ou'll have to cut the makers of "The In-Laws", a
2003 remake of a 1979 movie starring Peter Falk and Alan Arkin as the mismatched
would-be father-in-laws, some slack for not being able to muster enough courage
to rise above being just slightly average. As yet another entry into the growing
Spy Parody genre, which could easily be mistaken for Action Comedies, "The
In-Laws" stars Michael Douglas as Tobias, a CIA spy who has to juggle
saving the world from a gay French arms dealer and attending the wedding of his
only son Mark (Ryan Reynolds).
It's not that "The In-Laws" is a dumb movie, it's
just that it doesn't seem to care all that much. Like all Spy Parodies of late,
the emphasis is on the series of sight gags that the premise gives birth to,
while the actual plot (an afterthought, if that) is a flimsy device used to tie
the whole thing together -- barely. Like "Agent
Cody Banks", "I-Spy",
and even the semi-serious "Bad
Company", the premise unfortunately gets played out at around the hour
mark, thus leaving the audience to deal with about half an hour of
by-the-numbers filler material.
To be honest, I'm surprised the genre has gained so much
steam, especially considering their poor showing at the box office. With so many
failures, why does Hollywood keep making them? The biggest problem inherent in
these movies is the absence of credible action. Action Comedies usually try to
have it both ways -- overblown "serious" violence coupled with silly
comedy. The problem with that combination is that the audience knows full well
the hero (or heroes, since Action Comedies are usually also Buddy Cop movies)
will never be in any real danger. So where's the investment? The best example of
Action Comedies done correctly is James Cameron's "True
Lies", which offered up credible violence while underlining the whole
proceedings with subtle comedy.
But back to the movie at hand. "The In-Laws" has
a number of funny gags, but for the most part it's just barely average. The
filmmakers would have been better advised to make a straight Comedy about the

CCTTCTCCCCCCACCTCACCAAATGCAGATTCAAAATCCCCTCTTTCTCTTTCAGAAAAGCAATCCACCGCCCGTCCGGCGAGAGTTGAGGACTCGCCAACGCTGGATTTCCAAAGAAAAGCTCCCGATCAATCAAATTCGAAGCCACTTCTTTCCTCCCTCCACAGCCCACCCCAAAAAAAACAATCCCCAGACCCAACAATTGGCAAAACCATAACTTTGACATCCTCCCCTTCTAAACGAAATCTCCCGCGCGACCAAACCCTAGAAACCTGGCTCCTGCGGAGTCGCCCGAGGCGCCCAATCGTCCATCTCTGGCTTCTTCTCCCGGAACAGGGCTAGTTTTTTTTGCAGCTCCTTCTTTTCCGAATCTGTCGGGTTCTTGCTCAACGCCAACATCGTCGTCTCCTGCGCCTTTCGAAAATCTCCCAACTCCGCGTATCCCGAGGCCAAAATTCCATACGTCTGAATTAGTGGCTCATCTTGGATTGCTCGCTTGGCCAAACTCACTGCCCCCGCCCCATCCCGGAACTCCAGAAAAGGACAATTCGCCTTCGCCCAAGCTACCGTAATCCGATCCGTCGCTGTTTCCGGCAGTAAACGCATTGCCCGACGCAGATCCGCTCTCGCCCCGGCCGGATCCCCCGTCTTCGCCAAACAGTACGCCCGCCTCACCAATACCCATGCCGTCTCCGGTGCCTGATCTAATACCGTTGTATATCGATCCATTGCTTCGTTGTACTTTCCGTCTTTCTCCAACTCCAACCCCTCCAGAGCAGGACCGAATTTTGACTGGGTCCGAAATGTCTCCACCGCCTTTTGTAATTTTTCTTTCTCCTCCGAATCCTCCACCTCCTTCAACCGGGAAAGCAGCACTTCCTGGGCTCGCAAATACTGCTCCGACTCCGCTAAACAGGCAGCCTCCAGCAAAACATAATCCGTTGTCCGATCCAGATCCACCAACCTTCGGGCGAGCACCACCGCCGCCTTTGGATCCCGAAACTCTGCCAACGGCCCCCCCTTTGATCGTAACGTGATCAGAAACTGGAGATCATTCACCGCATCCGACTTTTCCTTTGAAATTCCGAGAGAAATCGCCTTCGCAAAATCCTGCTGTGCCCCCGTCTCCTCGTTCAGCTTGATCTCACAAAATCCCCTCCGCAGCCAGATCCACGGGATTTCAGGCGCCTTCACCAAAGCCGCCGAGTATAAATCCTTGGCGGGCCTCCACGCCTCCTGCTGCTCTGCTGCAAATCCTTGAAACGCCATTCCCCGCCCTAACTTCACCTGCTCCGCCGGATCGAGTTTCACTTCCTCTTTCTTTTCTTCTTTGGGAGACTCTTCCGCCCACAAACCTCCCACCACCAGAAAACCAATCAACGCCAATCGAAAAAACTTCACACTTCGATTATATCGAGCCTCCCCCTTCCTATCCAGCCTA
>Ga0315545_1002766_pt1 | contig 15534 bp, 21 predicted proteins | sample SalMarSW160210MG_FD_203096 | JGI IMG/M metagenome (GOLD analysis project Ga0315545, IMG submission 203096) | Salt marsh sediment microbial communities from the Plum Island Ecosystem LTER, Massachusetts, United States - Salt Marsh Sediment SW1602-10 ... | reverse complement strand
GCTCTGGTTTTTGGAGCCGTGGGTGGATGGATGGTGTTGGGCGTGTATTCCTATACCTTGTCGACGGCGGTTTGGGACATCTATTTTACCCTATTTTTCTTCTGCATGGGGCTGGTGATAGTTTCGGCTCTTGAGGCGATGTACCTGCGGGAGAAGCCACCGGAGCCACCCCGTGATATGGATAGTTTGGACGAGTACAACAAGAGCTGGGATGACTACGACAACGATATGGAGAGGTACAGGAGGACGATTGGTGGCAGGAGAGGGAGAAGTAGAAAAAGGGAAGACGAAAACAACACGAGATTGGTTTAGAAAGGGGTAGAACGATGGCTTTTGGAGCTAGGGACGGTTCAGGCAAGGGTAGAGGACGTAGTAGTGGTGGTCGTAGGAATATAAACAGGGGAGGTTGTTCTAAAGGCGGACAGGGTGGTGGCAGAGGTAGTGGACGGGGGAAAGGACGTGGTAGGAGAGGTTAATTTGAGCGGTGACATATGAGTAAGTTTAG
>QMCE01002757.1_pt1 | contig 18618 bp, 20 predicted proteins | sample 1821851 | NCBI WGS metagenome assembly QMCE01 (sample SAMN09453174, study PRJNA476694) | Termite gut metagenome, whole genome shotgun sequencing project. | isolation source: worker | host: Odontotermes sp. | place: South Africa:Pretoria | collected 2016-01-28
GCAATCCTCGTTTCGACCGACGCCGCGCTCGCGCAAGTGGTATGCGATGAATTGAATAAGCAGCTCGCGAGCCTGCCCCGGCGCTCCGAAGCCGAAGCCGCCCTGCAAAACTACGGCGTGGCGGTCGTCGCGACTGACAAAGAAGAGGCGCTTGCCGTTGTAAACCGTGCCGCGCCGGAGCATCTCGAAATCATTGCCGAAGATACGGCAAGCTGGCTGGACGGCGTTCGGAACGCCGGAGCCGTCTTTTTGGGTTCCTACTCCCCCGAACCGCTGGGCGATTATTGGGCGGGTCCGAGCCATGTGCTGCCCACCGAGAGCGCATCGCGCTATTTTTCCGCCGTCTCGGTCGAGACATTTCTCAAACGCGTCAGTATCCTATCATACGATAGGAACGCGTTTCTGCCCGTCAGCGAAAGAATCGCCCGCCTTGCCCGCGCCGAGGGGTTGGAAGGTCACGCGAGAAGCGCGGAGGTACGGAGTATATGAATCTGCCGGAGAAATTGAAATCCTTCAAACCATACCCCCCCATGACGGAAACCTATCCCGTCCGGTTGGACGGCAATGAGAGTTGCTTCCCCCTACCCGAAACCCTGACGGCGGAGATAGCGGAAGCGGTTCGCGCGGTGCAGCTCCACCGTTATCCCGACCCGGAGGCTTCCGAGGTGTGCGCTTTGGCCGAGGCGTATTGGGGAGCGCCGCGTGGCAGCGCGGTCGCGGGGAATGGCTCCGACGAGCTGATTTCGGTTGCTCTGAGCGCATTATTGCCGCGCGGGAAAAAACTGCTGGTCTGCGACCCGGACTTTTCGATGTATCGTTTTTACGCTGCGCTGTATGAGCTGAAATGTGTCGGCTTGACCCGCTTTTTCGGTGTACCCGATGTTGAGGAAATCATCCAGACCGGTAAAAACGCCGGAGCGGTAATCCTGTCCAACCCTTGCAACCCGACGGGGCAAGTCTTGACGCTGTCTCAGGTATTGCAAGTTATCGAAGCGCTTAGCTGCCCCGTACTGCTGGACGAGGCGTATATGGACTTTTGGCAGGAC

clashing of two distinctively different families because the whole spy angle
just ends up getting in the way. In a film where Douglas is dodging bullets and
leaping off buildings in parachutes, why was I more interested in the charming
romance between Ryan Reynolds ("Buying
the Cow") and Lindsay Sloane?
It should also be mentioned that the makers of "The
In-Laws" missed a golden opportunity to make itself more human. There is a
scene where Douglas and Albert Brooks, as the nervous Jewish stereotype (er, I
mean podiatrist), visit the gay French arms dealer. Here, Brooks' character
discovers that Douglas is wearing a knee brace. Brooks chides Douglas, saying
that he's an old man trying to act like a kid with all the spy stuff. But
Douglas quickly dispels that notion by proving that the knee brace is instead a
spy gadget, and is worn for reasons other than his character's physical limits.
What the above shows is that Michael Douglas, movie star,
is not brave enough to trade on his age, or the age of his character, for the
benefit of the movie. Instead, Douglas is shown as being just as tough and agile
as a 20-year old extreme sportsman, although I'd bet his stuntman would have
something to say about that. And did I mention that there's a subplot where
Douglas and his fellow co-agent Angela (the very intriguing Robin Tunney) have a
sort of sumthin' sumthin' going on? Gee, I wonder if that's to prove that old
man Douglas still has "it" with the ladies.
If you like these Spy Parodies, my suggestion is to watch
"True Lies" instead. It has extremely well done action sequences and
is funny to boot. The Harrier Jet scene alone is worth the price of admission.